This is the final post in the 4 part series of project planning workshops.  It covers the activities after the workshop has been completed.  These activities are important to fully realise the benefits of the session.

Write Up

The first activity is to capture all of the information from the workshop into electronic format:

  • Timeline – capture milestones into tables and prepare timeline view
  • RAIDs – capture into the appropriate Risk, Assumption, Issue and Dependency log
  • Carpark – clearly document the issue and who owns the action to resolve

This information should be captured so that it is easy for each workshop participant to view their data.

Important tip: where possible, get someone else to reconcile that the information has been captured accurately.  You should also keep the original workshop material so you have a reference if there are any queries.


Project plan write upThe “write-up’s” should be sent out to all workshop participants for review and confirmation that they are correct.  Where possible, try to capture and publish within 48 hours of the workshop so the discussions are still fresh in everyone’s memory.

Set a deadline for when you want feedback / revisions or confirmation what has been captured is correct.  If there are changes, check against what was captured in the workshop as it may be an error in transferring from the workshop material to the write-up (which should be a simple change).  If the change is different to what was captured in the session, meet to discus so that the reason for the change is clearly understood so an initial assessment can be made if the change is valid.  Depending on the impact of the change you may need to set-up a meeting with some (or in extreme cases) all attendees to discus and agree the proposed change.

Agreed Plan

When all the updates have been received, update the workshop write-up.  This should then be re-circulated until all attendees agree.  At this point there should be an agreed plan recognised by all attendees.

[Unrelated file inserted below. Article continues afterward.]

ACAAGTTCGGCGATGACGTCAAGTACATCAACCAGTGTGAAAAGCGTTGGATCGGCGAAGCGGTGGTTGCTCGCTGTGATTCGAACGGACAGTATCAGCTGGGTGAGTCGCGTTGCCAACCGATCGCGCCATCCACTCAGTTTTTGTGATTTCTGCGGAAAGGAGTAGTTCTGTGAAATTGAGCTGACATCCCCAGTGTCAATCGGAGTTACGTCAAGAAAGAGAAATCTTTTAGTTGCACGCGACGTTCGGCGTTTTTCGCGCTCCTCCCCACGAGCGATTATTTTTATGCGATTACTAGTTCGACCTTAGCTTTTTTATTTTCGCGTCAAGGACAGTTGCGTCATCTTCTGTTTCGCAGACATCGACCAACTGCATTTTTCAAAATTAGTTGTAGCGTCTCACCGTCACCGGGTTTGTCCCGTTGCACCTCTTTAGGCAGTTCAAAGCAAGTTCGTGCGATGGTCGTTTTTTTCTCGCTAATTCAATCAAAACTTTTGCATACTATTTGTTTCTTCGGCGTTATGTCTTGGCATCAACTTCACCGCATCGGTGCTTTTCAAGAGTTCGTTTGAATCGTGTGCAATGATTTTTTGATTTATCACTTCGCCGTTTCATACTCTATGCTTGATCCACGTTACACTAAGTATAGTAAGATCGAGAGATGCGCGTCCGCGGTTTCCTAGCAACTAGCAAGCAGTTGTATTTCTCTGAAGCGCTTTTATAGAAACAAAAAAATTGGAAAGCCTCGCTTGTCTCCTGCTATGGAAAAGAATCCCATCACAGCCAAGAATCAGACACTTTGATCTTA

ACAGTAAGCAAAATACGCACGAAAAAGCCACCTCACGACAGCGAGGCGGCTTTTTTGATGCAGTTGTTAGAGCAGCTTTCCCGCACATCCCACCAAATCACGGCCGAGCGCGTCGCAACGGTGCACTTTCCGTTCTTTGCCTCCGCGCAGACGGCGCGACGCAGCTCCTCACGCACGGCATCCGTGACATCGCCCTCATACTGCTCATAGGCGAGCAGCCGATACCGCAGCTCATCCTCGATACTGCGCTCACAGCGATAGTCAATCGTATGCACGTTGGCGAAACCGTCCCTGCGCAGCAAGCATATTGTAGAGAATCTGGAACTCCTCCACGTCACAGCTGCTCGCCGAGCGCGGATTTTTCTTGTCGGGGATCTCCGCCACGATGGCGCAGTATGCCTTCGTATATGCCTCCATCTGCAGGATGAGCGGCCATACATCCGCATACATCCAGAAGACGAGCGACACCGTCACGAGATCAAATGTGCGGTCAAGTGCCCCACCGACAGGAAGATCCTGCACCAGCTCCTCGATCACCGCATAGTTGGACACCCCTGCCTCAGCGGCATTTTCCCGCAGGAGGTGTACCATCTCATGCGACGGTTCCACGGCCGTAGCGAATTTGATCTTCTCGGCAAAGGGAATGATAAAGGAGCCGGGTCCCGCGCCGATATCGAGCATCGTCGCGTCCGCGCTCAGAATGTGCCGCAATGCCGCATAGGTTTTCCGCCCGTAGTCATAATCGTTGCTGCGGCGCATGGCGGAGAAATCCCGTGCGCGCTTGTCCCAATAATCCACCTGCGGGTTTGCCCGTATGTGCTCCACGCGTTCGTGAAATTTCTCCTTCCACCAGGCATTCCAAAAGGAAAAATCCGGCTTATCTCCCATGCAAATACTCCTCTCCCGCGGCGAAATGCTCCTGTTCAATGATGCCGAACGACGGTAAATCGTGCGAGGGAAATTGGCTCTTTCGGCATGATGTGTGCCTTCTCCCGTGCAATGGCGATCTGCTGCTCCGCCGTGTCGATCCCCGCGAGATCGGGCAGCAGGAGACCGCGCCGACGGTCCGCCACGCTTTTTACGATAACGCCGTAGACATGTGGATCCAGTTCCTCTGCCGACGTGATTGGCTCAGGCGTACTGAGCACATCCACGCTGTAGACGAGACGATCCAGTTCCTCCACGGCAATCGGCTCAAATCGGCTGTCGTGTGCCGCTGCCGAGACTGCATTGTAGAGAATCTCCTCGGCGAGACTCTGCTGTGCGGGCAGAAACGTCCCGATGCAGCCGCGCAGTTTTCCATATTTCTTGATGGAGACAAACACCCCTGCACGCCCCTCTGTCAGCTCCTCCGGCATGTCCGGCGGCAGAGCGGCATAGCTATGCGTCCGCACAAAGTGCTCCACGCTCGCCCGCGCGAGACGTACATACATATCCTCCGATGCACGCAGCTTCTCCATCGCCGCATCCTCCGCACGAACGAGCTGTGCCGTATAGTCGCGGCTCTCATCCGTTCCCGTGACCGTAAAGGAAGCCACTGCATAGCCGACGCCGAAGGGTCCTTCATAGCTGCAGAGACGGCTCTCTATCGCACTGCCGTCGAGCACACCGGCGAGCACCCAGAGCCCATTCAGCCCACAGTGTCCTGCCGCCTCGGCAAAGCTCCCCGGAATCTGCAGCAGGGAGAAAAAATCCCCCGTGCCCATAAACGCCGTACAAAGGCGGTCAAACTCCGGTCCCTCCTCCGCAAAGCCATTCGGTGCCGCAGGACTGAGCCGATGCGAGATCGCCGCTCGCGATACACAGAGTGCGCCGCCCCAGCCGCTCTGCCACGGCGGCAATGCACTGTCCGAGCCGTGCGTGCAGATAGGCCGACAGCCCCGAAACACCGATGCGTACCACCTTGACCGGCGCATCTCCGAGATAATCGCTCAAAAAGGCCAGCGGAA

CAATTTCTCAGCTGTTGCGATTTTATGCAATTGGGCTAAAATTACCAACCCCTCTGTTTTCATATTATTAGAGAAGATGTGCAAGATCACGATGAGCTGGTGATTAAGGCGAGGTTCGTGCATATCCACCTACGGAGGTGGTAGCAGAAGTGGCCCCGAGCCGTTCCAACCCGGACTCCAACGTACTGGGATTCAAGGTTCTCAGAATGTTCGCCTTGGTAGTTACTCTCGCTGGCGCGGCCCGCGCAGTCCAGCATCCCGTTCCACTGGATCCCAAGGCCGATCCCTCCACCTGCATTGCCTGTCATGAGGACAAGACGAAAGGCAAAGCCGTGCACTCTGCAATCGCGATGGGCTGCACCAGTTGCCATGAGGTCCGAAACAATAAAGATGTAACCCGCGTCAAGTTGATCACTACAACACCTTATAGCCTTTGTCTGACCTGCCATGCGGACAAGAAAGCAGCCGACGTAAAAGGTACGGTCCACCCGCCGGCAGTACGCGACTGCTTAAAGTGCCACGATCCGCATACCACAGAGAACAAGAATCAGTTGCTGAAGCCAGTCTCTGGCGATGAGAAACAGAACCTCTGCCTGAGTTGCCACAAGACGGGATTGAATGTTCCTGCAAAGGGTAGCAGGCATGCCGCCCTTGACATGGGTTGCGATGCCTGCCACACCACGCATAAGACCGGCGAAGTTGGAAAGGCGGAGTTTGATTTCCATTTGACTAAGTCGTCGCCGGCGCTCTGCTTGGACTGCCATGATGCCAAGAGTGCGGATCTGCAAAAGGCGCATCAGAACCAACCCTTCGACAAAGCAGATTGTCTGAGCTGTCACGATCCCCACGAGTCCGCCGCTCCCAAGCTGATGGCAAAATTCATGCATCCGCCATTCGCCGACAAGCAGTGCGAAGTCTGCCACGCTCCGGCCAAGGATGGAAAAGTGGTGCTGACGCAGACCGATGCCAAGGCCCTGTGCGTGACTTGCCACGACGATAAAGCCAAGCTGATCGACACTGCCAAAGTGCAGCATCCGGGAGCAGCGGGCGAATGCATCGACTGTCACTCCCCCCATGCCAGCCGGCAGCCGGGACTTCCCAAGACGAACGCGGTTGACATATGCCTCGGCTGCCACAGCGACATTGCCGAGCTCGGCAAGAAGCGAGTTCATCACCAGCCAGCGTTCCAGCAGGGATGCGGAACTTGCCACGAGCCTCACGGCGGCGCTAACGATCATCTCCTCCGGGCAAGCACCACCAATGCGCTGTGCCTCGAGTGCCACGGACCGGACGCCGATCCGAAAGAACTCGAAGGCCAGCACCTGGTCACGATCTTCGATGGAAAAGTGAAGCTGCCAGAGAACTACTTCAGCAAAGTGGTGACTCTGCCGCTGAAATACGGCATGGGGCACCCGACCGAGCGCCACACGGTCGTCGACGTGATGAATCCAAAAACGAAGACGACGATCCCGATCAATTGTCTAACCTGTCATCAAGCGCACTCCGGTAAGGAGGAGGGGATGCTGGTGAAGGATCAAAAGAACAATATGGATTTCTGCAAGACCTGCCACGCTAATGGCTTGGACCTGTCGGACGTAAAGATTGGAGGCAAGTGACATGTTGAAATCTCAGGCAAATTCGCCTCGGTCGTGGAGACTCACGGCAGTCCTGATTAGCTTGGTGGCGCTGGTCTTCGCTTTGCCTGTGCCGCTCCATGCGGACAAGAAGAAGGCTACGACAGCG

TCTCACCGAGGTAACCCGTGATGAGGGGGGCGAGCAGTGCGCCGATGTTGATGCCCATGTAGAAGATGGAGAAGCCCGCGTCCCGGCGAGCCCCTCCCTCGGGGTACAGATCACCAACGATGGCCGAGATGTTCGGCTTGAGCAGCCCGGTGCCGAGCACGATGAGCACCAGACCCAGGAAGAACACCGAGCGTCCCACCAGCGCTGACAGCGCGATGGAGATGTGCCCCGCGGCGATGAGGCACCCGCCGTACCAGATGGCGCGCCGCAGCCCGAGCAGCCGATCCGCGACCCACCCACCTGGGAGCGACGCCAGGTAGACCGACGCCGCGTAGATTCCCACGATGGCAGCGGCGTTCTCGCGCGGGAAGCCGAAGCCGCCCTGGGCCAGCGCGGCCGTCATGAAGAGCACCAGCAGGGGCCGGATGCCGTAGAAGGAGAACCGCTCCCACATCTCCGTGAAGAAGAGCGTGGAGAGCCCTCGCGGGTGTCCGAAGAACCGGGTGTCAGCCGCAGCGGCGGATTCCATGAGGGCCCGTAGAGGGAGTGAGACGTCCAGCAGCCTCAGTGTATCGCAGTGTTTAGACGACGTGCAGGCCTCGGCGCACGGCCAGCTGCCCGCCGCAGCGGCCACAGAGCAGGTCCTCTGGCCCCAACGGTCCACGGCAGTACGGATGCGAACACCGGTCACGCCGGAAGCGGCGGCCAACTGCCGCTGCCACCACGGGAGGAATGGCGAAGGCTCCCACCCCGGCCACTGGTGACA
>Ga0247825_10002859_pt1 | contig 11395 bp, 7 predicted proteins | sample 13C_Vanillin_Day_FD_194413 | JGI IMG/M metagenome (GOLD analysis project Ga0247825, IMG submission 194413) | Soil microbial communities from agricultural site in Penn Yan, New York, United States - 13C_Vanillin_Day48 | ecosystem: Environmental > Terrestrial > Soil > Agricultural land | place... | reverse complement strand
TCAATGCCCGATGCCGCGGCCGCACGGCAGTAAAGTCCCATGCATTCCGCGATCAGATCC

With a plan agreed, work can continue on the required project activities.

Each project / workstream owner should develop their part of the plan to the required level of detail.  Make sure RAIDs are being managed and closed.  All owners of “Car Park” items should aim to quickly resolve so that any impacts to the plan is known and can be incorporated.


Each project / workstream should report progress against the agreed plan.  This should be using the standard reporting process that has been defined.  If the workshop has developed a mobilisation plan i.e. one that focuses on next 4, 8 weeks , etc, it is prudent to look for weekly updates to maintain pace and focus.  Longer term plans can have a less frequent cycle.


The last 4 posts have covered a proven approach to running project planning workshops to help quickly drive out an agreed plan.  The approach is effective and fun (plus helps bring teams together).  This last post is very important.  Workshops take a lot of time and effort to organise.  They also require people to give up significant amounts of time.  So ensuring the output of the workshop is captured and then actively used is where the PMO can really add the value.

Planning Resources

Planning Workshop FRameworkThe Planning Workshop Framework developed by PM Majik provides all of the resources, templates and guides to set up and run a planning working.  This toolkit can save a lot of time and provides you with all the steps to quickly set up a planning session.  It also comes with video tutorials for each step and full support.

For more information visit Planning Workshop Framework.